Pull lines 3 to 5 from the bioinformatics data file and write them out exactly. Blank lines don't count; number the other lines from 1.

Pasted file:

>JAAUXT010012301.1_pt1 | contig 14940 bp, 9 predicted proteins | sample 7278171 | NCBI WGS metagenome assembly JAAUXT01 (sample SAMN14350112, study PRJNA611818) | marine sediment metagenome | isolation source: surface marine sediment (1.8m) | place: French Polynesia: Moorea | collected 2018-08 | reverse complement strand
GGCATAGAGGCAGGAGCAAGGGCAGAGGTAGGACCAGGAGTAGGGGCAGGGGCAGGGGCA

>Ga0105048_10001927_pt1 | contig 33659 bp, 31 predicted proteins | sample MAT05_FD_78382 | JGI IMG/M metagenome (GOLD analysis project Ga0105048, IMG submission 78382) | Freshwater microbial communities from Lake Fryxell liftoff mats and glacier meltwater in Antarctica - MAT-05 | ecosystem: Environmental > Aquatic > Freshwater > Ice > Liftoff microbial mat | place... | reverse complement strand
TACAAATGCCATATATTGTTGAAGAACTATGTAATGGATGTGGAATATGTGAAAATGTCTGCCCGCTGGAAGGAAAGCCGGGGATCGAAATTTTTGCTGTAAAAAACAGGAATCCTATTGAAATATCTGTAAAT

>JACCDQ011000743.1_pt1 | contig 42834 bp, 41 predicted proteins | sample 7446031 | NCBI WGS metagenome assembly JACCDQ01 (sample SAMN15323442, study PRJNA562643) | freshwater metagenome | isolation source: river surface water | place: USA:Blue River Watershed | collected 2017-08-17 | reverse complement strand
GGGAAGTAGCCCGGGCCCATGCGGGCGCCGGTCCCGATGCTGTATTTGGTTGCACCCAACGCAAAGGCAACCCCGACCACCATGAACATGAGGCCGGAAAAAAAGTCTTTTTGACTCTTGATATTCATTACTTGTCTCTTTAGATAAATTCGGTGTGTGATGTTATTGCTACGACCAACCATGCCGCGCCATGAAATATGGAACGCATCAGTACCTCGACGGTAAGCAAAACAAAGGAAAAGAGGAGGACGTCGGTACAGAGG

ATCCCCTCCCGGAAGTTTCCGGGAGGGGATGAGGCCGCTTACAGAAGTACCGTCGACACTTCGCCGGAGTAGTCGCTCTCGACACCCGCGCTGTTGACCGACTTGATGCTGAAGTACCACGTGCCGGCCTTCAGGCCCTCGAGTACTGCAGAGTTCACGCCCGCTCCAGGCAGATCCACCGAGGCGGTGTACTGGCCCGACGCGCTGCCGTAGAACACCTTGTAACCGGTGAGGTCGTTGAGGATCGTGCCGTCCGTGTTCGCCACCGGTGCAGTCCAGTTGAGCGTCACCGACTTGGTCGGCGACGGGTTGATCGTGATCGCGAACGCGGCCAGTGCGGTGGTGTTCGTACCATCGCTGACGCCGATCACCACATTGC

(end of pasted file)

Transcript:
>Ga0105048_10001927_pt1 | contig 33659 bp, 31 predicted proteins | sample MAT05_FD_78382 | JGI IMG/M metagenome (GOLD analysis project Ga0105048, IMG submission 78382) | Freshwater microbial communities from Lake Fryxell liftoff mats and glacier meltwater in Antarctica - MAT-05 | ecosystem: Environmental > Aquatic > Freshwater > Ice > Liftoff microbial mat | place... | reverse complement strand
TACAAATGCCATATATTGTTGAAGAACTATGTAATGGATGTGGAATATGTGAAAATGTCTGCCCGCTGGAAGGAAAGCCGGGGATCGAAATTTTTGCTGTAAAAAACAGGAATCCTATTGAAATATCTGTAAAT

>JACCDQ011000743.1_pt1 | contig 42834 bp, 41 predicted proteins | sample 7446031 | NCBI WGS metagenome assembly JACCDQ01 (sample SAMN15323442, study PRJNA562643) | freshwater metagenome | isolation source: river surface water | place: USA:Blue River Watershed | collected 2017-08-17 | reverse complement strand